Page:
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Old 12-30-2017, 01:04 AM
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Quote:
Originally Posted by Darren Garrison View Post
This blog post is suitable here.
I think it's SamuelA's biography.
Quote:
Originally Posted by SamuelA View Post
I don't see answers to these questions. I see a false claim that all of cognitive science is solved but not answers that prove that you enough know enough to have a meaningful dialogue. I am not claiming to have solved it, if you had bothered to look up the answers, you'd realize there's not actually much wiggle room left for the idea that the brain is not a computational system.

An impulse with pulse edges and timing in a domain with noise can be discretized digitally with a numerical time resolution that need only be ... {blah blah bloviate bloviate as the sphincter opens to full emission capacity}
I was going to leave this alone but since this tribute to your genius has been revived I feel I must add a few comments.

SamuelA, I am thoroughly sick and tired of your fucking bullshit. You are truly a fucking moron. You asked me for "an MIT paper" contradicting the computational theory of mind. I gave you one. I don't know why it had to be "an MIT paper" or what you meant by that -- Kosslyn is actually at Harvard, but that particular journal is published by MIT Press, so I hope it meets your stellar criteria.

The problem here, SamuelA, is that you didn't fucking understand it, so you just ignored it. And I can't help that, nor the fact that you apparently don't have a clue about what is significant about it (I don't agree with it, FTR, but it's an example of the controversy that exists). We already know that you don't understand most of the stuff you pontificate about, but it's astounding that someone who claims to have majored in CS doesn't understand what a computational paradigm is. As Alan Turing might have told you -- or indeed, Charles Babbage many years before that -- it has nothing whatsoever to do with signaling or the propagation of electrical pulses that you've been bloviating about. The broad questions that are being asked are along the lines of: is the brain a finite-state automaton? Can it be emulated by a system that is Turing complete? In pragmatic terms, the questions in cognitive science center around whether cognitive processes consist of syntactic operations on symbolic representations in a manner that can be emulated by a computational system that is Turing complete, or whether perceptual subsystems like the visual cortex are involved, as Kosslyn claims.

The evidence is contradictory, hence the debate. On the pro-CTM side we find that mental image processing is significantly different from perceptual image processing in being influenced by pre-existing knowledge and beliefs, and therefore operates at a higher level of cognitive abstraction. In that paper, Kosslyn tried to show the opposite.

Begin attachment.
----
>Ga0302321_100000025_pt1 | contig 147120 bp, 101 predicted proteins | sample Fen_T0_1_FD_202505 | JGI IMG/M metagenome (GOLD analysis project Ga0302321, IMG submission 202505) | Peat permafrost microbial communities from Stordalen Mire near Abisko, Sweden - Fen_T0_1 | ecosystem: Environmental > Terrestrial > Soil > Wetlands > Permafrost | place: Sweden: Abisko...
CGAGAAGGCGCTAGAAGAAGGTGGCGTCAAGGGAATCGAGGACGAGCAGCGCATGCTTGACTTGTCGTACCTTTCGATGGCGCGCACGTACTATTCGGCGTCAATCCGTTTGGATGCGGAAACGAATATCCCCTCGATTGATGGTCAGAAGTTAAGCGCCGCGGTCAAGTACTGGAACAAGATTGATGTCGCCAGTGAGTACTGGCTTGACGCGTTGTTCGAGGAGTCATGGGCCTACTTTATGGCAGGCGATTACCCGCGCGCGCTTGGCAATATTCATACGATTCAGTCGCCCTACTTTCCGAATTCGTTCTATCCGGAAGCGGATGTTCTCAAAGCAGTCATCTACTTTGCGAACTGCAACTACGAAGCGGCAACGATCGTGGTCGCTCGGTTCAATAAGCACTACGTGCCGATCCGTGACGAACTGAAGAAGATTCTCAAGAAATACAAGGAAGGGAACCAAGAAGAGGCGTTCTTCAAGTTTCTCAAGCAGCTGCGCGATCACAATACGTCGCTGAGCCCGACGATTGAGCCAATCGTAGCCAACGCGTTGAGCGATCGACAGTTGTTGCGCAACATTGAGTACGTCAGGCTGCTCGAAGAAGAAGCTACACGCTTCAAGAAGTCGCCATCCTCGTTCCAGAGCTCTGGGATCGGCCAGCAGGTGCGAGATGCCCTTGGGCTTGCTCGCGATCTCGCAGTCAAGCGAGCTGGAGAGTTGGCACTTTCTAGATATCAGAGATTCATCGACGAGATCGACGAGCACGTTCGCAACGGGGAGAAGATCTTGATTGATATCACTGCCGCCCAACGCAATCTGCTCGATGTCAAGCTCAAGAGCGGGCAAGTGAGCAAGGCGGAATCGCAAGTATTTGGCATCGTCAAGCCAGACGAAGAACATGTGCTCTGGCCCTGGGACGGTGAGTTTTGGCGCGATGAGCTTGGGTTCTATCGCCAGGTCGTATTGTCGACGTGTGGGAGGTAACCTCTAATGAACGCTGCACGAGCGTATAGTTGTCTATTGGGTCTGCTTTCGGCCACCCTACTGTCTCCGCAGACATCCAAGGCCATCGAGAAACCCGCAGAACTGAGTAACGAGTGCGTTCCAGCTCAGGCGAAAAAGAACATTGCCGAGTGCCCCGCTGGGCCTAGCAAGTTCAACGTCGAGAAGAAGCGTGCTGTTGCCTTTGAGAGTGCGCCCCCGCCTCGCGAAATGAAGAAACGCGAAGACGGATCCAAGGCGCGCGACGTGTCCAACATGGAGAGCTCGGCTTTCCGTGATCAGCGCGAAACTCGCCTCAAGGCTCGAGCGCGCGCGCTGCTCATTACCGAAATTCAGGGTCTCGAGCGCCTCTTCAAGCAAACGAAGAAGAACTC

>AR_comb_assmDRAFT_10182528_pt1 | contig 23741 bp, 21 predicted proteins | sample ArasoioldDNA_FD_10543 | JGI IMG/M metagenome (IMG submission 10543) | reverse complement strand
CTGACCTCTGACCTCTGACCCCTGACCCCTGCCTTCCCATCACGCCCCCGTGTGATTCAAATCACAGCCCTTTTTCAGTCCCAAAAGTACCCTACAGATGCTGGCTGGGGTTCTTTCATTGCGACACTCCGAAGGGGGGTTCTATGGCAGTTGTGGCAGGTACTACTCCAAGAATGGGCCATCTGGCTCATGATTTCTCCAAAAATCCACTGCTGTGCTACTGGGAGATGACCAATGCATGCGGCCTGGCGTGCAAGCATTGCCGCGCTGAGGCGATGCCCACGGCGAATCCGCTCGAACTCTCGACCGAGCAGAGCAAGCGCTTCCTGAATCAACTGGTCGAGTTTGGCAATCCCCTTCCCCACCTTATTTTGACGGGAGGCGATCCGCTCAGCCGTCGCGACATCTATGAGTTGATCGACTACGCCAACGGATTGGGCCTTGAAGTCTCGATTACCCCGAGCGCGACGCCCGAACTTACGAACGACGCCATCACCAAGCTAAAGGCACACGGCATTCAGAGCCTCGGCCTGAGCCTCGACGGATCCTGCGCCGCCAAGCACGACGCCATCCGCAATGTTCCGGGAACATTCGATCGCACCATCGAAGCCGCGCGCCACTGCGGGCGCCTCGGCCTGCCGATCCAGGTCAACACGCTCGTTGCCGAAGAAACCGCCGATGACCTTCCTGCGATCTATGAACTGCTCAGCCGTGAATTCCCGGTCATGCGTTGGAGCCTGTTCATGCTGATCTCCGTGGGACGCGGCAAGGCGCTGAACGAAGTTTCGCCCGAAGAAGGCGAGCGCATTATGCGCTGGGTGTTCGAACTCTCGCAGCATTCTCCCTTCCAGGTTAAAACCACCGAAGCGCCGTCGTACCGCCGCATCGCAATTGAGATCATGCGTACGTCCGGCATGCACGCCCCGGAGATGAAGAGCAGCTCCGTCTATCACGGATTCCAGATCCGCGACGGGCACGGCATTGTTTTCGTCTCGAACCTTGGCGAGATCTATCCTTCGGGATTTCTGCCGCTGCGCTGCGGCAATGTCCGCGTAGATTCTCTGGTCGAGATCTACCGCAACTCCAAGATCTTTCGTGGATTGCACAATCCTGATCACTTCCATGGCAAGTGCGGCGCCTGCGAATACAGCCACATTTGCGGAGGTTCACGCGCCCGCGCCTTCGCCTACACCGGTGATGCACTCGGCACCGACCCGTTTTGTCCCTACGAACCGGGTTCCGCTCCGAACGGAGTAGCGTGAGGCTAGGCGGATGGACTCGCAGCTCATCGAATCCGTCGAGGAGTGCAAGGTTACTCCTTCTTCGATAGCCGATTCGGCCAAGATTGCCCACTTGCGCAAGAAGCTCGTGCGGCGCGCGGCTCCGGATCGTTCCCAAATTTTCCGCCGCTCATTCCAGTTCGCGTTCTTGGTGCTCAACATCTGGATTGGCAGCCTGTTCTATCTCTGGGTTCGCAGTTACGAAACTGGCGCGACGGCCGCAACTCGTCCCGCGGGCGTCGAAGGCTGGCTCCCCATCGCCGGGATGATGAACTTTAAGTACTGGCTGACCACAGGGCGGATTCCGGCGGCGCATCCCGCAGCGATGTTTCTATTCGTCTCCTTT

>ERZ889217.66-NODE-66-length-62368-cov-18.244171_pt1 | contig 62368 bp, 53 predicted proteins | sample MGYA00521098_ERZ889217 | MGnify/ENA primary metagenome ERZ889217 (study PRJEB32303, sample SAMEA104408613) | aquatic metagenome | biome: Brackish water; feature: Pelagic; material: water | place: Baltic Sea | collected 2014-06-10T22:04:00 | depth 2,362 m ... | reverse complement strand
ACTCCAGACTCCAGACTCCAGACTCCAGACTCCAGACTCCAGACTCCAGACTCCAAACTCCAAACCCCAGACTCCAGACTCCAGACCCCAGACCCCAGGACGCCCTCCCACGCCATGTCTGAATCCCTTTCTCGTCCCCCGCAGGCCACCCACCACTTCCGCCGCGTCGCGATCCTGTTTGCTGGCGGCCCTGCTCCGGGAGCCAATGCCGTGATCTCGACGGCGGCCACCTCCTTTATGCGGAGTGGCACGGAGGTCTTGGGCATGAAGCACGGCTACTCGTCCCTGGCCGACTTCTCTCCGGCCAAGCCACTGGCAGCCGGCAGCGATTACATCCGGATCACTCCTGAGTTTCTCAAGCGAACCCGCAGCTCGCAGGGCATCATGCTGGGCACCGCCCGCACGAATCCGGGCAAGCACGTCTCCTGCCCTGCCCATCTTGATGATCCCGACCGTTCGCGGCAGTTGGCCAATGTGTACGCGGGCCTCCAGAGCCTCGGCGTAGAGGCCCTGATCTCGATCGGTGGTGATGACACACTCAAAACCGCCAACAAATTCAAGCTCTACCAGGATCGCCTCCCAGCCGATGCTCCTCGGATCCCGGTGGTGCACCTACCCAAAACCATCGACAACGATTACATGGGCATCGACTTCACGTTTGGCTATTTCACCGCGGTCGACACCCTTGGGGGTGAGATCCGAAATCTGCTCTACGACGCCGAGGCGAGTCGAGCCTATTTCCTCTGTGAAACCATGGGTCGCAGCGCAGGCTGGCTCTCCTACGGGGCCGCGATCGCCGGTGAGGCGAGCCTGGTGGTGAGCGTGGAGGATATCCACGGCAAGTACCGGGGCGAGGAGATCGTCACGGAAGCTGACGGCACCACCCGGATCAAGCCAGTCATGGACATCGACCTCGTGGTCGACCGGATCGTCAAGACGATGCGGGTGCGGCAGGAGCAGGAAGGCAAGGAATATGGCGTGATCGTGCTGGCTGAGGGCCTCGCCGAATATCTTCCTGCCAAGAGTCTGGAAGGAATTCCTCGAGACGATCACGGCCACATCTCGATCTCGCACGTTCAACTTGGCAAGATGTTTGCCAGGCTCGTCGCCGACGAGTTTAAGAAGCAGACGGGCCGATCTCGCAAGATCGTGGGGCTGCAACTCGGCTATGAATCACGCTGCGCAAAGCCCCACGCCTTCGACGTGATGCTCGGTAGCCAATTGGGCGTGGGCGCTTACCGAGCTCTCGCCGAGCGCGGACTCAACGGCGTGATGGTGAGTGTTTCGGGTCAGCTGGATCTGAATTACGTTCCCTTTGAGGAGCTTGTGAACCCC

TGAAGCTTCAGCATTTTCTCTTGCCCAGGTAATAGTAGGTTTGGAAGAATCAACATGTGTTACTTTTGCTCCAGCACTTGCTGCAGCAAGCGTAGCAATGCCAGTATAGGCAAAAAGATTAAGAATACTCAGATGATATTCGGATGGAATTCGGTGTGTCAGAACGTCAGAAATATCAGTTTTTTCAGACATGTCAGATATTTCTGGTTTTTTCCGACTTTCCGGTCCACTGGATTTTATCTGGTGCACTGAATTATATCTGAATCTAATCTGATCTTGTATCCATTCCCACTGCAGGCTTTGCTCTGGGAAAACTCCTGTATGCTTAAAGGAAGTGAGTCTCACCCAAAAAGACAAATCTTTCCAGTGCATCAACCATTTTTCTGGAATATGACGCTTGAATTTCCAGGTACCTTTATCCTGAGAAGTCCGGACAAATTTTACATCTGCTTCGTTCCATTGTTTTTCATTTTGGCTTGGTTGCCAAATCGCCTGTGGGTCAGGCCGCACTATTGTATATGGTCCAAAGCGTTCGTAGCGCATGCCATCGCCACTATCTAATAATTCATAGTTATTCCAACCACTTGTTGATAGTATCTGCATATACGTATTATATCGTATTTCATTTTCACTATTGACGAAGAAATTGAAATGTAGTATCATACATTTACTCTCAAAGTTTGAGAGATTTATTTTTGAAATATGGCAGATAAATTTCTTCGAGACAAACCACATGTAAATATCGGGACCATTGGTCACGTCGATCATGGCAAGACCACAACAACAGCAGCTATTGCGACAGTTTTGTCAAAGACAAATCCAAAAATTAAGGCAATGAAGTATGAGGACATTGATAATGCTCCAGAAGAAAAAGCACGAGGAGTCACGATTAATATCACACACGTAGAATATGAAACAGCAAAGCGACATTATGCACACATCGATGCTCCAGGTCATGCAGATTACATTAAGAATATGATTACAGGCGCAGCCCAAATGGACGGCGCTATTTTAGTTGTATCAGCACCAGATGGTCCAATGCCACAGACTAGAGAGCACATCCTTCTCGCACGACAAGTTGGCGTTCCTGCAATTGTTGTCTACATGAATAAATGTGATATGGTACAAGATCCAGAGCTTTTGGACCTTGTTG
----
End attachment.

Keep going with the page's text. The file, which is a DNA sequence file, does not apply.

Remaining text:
The best summary of it all is perhaps that of the late Jerry Fodor, a pioneer of cognitive science and a strong proponent of CTM despite his acknowledgement of its limitations. Fodor passed away just a few weeks ago, a great loss to everyone who knew him and to the scientific community. He had this to say in the introduction to a book he published seventeen years ago:
There are facts about the mind that [computational theory] accounts for and that we would be utterly at a loss to explain without it; and its central idea -- that intentional processes are syntactic operations defined on mental representations -- is strikingly elegant. There is, in short, every reason to suppose that the Computational Theory is part of the truth about cognition.

But it hadn't occurred to me that anyone could suppose that it's a very large part of the truth; still less that it's within miles of being the whole story about how the mind works ... I certainly don't suppose that it could comprise more than a fragment of a full and satisfactory cognitive psychology ...
-- Jerry Fodor, The Mind Doesn't Work That Way: The Scope and Limits of Computational Psychology, MIT Press, July 2000
But hey, SamuelA, look at the bright side. At least your fucking stupid digression about electricity and signaling let you work in the phrase "node of Ranvier", so there's that. Those are mighty big words for someone who thinks a "tenant" is a principle or doctrine in science or philosophy. Trust me, a "tenant" is someone who rents your apartment and pays you rent. Too bad you fucked up here yet again: since it's named after the French histologist Louis-Antoine Ranvier, the word "Ranvier" in that phrase is by convention capitalized as a proper name. Seems you just can't win for losing. To avoid this sort of embarrassment in the future, maybe you should stick to using small words and avoid terminology that you're unfamiliar with.